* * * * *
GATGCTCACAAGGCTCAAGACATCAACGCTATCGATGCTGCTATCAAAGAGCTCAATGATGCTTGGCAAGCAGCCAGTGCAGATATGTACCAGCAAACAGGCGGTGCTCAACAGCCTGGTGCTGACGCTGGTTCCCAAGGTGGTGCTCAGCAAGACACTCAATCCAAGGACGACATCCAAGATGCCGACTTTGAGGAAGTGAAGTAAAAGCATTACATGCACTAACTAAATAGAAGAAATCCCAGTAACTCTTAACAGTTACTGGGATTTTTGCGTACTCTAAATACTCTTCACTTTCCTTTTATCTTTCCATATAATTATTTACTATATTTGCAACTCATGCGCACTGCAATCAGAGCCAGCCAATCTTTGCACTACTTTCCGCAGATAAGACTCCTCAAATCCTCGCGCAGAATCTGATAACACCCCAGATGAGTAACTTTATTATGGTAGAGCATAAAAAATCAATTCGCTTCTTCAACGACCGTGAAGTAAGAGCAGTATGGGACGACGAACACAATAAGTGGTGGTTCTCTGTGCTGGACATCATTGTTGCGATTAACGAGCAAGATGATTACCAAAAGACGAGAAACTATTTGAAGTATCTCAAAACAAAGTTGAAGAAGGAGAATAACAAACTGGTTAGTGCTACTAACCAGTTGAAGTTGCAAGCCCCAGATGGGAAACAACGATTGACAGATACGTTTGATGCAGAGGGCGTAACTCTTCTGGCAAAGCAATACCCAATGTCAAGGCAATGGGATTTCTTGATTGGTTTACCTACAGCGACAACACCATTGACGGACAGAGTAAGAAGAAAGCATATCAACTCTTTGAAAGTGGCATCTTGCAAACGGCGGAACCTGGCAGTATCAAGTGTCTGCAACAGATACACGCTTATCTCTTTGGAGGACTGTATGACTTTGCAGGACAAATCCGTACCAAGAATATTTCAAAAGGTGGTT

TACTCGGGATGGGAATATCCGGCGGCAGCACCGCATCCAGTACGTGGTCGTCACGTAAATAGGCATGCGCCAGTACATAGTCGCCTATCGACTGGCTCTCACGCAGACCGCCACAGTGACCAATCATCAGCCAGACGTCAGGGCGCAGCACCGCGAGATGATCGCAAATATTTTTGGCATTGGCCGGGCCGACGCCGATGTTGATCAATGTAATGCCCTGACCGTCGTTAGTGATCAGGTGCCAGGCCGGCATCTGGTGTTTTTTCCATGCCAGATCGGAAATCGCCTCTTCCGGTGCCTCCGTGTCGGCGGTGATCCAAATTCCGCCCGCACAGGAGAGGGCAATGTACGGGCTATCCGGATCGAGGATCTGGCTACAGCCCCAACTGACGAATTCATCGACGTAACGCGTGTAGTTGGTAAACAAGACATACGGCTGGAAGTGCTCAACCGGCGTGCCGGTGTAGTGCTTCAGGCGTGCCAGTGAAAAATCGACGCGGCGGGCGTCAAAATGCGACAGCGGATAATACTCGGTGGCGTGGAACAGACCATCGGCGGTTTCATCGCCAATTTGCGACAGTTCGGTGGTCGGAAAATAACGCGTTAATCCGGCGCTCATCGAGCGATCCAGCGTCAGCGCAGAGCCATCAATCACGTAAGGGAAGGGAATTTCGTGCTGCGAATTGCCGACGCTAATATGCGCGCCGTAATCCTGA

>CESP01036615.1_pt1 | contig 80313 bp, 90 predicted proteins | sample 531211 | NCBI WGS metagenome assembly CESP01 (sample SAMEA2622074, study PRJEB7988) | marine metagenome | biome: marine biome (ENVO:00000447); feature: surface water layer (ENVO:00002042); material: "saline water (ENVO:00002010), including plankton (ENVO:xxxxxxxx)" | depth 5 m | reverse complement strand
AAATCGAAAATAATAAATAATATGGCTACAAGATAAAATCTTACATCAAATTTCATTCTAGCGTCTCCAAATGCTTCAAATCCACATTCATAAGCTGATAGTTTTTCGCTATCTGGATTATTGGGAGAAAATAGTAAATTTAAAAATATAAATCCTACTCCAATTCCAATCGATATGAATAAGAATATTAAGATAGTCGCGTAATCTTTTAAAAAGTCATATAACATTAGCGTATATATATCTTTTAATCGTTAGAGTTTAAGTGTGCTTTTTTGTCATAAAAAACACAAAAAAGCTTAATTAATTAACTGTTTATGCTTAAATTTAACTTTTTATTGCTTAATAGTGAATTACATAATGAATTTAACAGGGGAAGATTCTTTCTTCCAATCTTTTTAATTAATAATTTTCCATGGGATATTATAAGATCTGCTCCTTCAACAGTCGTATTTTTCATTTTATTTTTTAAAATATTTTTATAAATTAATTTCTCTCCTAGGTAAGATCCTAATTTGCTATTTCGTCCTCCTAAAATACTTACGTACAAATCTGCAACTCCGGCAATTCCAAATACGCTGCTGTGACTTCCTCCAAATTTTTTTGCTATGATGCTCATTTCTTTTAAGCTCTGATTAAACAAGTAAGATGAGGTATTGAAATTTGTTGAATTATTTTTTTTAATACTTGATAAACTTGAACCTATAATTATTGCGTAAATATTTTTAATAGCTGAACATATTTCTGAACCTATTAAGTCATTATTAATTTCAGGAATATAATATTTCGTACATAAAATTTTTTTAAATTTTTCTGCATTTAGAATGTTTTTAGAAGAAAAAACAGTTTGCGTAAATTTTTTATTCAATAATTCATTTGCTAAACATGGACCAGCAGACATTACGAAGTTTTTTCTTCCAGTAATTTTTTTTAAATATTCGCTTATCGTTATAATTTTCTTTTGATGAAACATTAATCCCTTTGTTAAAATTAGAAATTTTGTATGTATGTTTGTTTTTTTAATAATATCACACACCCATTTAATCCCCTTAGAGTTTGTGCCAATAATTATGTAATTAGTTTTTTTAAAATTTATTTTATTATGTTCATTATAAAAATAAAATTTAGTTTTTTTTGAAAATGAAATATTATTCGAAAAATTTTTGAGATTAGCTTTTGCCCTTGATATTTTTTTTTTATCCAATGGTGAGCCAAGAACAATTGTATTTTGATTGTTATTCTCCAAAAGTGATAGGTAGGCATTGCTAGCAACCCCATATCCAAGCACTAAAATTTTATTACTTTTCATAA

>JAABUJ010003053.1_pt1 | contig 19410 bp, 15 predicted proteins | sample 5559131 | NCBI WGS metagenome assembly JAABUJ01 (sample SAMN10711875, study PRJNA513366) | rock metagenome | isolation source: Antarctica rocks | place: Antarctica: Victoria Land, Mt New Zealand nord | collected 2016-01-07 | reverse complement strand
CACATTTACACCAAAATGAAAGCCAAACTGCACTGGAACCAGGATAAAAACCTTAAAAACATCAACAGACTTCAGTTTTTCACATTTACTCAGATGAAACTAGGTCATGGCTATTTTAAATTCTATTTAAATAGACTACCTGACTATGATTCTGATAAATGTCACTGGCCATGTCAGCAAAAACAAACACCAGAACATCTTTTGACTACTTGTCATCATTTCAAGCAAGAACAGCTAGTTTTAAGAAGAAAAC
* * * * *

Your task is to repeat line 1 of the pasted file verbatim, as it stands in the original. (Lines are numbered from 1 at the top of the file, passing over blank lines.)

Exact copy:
GATGCTCACAAGGCTCAAGACATCAACGCTATCGATGCTGCTATCAAAGAGCTCAATGATGCTTGGCAAGCAGCCAGTGCAGATATGTACCAGCAAACAGGCGGTGCTCAACAGCCTGGTGCTGACGCTGGTTCCCAAGGTGGTGCTCAGCAAGACACTCAATCCAAGGACGACATCCAAGATGCCGACTTTGAGGAAGTGAAGTAAAAGCATTACATGCACTAACTAAATAGAAGAAATCCCAGTAACTCTTAACAGTTACTGGGATTTTTGCGTACTCTAAATACTCTTCACTTTCCTTTTATCTTTCCATATAATTATTTACTATATTTGCAACTCATGCGCACTGCAATCAGAGCCAGCCAATCTTTGCACTACTTTCCGCAGATAAGACTCCTCAAATCCTCGCGCAGAATCTGATAACACCCCAGATGAGTAACTTTATTATGGTAGAGCATAAAAAATCAATTCGCTTCTTCAACGACCGTGAAGTAAGAGCAGTATGGGACGACGAACACAATAAGTGGTGGTTCTCTGTGCTGGACATCATTGTTGCGATTAACGAGCAAGATGATTACCAAAAGACGAGAAACTATTTGAAGTATCTCAAAACAAAGTTGAAGAAGGAGAATAACAAACTGGTTAGTGCTACTAACCAGTTGAAGTTGCAAGCCCCAGATGGGAAACAACGATTGACAGATACGTTTGATGCAGAGGGCGTAACTCTTCTGGCAAAGCAATACCCAATGTCAAGGCAATGGGATTTCTTGATTGGTTTACCTACAGCGACAACACCATTGACGGACAGAGTAAGAAGAAAGCATATCAACTCTTTGAAAGTGGCATCTTGCAAACGGCGGAACCTGGCAGTATCAAGTGTCTGCAACAGATACACGCTTATCTCTTTGGAGGACTGTATGACTTTGCAGGACAAATCCGTACCAAGAATATTTCAAAAGGTGGTT